Edit Blog Post
Published: July 26th 2019
Poet, novelist and travel writer William Graham holds a BA and MA in English and a MS in Communication from Northwestern University in Evanston, Illinois. He lives in Stowe, Vermont. His most recent travel book is Border Crossings: Travel Essays and Poems.
I have traveled to all seven continents of the world. I have seen many stunning landscapes. One of them is in my own backyard in New England where I live. It’s the state of Maine, where I have taken many vacations over the past 20 years. Maine’s unique combination of mountains, forests and stunning rocky coastline keeps drawing me back. My most recent trip involved travels to Monhegan Island, Camden and Portland. Here are a few highlights.
Monhegan is a small, rocky island 10 miles from the nearest mainland
scarcely a square mile in area. It is accessible only by boat and there are no cars or paved roads on the island. The year-round population has seldom exceeded 65 in recent times. For more than 100 years, Monhegan has been a summer haven for artists and other visitors who appreciate its isolation, natural beauty and quiet. My family and I arrived there via a one-hour ferry ride on
calm seas from Port Clyde. We immediately began hiking several of the island’s 12 miles of trails, some of which are moderately difficult, whereas others that weave along steep cliffs are more strenuous. The views from the forested cliffs that plunge to the sea, however, are magnificent. After many hours of hiking we enjoyed lunch at a local eatery called the Barnacle.
Then we continued to wander about the island looking at the many tidy grey shingled houses that dot the rolling landscape. We saw several artists out in the sunshine capturing scenes that had inspired them. If you can’t be inspired on Monhegan, you can’t be inspired anywhere.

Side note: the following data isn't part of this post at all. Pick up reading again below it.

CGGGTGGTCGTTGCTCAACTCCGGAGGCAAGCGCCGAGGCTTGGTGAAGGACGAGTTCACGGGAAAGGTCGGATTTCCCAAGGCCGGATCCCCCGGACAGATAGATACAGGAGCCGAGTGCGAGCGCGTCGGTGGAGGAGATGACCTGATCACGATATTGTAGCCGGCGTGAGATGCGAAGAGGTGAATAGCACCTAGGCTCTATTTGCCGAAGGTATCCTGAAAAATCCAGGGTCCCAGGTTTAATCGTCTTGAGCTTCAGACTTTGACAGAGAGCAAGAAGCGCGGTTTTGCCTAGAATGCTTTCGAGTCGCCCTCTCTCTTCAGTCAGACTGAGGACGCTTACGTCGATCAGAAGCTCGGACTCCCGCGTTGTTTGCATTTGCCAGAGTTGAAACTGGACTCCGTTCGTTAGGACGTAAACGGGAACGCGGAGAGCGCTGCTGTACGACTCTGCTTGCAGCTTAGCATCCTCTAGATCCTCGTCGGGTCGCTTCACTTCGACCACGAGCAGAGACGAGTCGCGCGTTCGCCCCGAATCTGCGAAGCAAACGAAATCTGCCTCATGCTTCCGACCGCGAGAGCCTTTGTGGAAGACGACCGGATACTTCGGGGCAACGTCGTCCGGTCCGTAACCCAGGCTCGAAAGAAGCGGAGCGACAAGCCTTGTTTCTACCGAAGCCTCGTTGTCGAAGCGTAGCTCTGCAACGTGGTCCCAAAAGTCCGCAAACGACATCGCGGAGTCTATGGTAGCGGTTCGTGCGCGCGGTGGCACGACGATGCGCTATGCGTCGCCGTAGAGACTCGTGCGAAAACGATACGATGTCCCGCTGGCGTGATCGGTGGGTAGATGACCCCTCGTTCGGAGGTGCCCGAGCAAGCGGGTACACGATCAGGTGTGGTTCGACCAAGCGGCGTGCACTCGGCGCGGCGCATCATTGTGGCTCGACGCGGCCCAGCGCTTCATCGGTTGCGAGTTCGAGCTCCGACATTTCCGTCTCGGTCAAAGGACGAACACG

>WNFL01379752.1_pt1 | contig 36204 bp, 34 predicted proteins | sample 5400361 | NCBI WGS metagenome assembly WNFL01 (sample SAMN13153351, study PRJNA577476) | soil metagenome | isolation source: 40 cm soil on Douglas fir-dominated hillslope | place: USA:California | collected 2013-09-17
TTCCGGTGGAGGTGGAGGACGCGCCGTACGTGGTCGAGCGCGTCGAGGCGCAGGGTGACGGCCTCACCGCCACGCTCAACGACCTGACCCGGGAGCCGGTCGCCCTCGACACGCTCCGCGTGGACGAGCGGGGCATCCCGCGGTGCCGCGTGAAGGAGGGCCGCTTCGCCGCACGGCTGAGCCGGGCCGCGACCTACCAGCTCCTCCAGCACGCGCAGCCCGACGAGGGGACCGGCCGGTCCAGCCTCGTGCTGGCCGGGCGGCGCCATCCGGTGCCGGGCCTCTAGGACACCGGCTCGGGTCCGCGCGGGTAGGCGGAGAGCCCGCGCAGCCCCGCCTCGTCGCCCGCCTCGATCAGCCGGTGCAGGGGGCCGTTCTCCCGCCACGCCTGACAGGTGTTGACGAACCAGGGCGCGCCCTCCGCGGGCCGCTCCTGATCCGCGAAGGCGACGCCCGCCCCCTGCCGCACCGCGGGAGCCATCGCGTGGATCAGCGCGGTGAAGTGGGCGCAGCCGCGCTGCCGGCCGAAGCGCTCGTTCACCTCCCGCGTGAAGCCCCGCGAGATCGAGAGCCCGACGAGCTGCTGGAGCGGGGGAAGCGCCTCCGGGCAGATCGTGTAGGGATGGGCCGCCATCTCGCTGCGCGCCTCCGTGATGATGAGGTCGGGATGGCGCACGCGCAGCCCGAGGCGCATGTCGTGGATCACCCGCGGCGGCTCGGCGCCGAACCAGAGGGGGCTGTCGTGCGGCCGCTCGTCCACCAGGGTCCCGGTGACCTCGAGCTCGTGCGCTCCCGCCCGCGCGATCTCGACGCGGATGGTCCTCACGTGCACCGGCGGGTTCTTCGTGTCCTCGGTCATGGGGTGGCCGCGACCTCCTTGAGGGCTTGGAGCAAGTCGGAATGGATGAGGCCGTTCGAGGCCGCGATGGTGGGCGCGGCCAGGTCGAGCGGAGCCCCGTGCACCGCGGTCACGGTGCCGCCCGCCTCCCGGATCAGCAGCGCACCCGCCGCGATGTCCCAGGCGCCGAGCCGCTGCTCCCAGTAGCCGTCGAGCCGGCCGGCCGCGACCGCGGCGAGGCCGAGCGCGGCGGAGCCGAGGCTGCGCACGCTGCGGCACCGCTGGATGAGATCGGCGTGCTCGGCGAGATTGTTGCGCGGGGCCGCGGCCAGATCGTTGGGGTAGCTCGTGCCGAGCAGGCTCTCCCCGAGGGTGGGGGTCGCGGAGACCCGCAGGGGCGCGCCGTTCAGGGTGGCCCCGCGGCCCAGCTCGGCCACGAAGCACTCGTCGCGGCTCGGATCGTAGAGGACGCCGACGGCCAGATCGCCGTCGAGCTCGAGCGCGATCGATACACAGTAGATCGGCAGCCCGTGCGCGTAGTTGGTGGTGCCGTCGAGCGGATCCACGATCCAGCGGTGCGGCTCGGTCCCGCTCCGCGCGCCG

We continued the hiking theme of our trip by traveling to Camden, a picturesque and trendy seaside town about two hours north of Portland. The village center was very crowded with tourists. But we were headed for the more peaceful zone of Camden Hills State Park, where we climbed Mount Battie to gain a magnificent view of the town below and the many islands that sit in the bay like jewels. The climb up and back down Mount Battie takes about two hours. The trail winds through a forest and
features an elevation gain of about 800 feet, or the equivalent of an 80-storey building. The trail is very rocky and steep in places, so anyone thinking of tackling it should be prepared to scramble over boulders at several points.
After burning calories on the hike, we needed sustenance. Since Camden was crazy crowded, we headed south on Route 1 to the tiny hamlet of Waldoboro, where we ate at Moody’s Diner
, which was established in 1927 and served people traveling in their Model-T cars. Today, this throwback eatery offers plentiful portions of food served by an army of waitresses who look like everyone’s grandmother.
The third stop on our sojourn was Portland, the largest city in Maine with a population of about 66,000. Portland is lovely, vibrant city with a bustling port district that boasts many fine restaurants, shops and art galleries. For a delightful upscale dining experience, we recommend the French bistro called Petite Jacqueline
. For a hearty seafood lunch along the wharf, we enjoyed the Porthole Restaurant and Pub
The city also offers an array of outdoor experiences, from cruises to kayaking to bike riding. We rented bikes from the Portland EnCYCLEpedia
and took a delightful ride around a bike
path that circles the eastern promenade and back cove of the city. We capped off our stay by attending a minor league baseball game featuring the hometown Portland Seadogs, the Double-A affiliate of the Boston Red Sox.
Maine’s siren call has seduced me for many years, and I suspect I will continue to succumb to its charms in the future.
Tot: 0.38s; Tpl: 0.039s; cc: 11; qc: 54; dbt: 0.0126s; 1; m:saturn w:www (220.127.116.11); sld: 2;
; mem: 1.3mb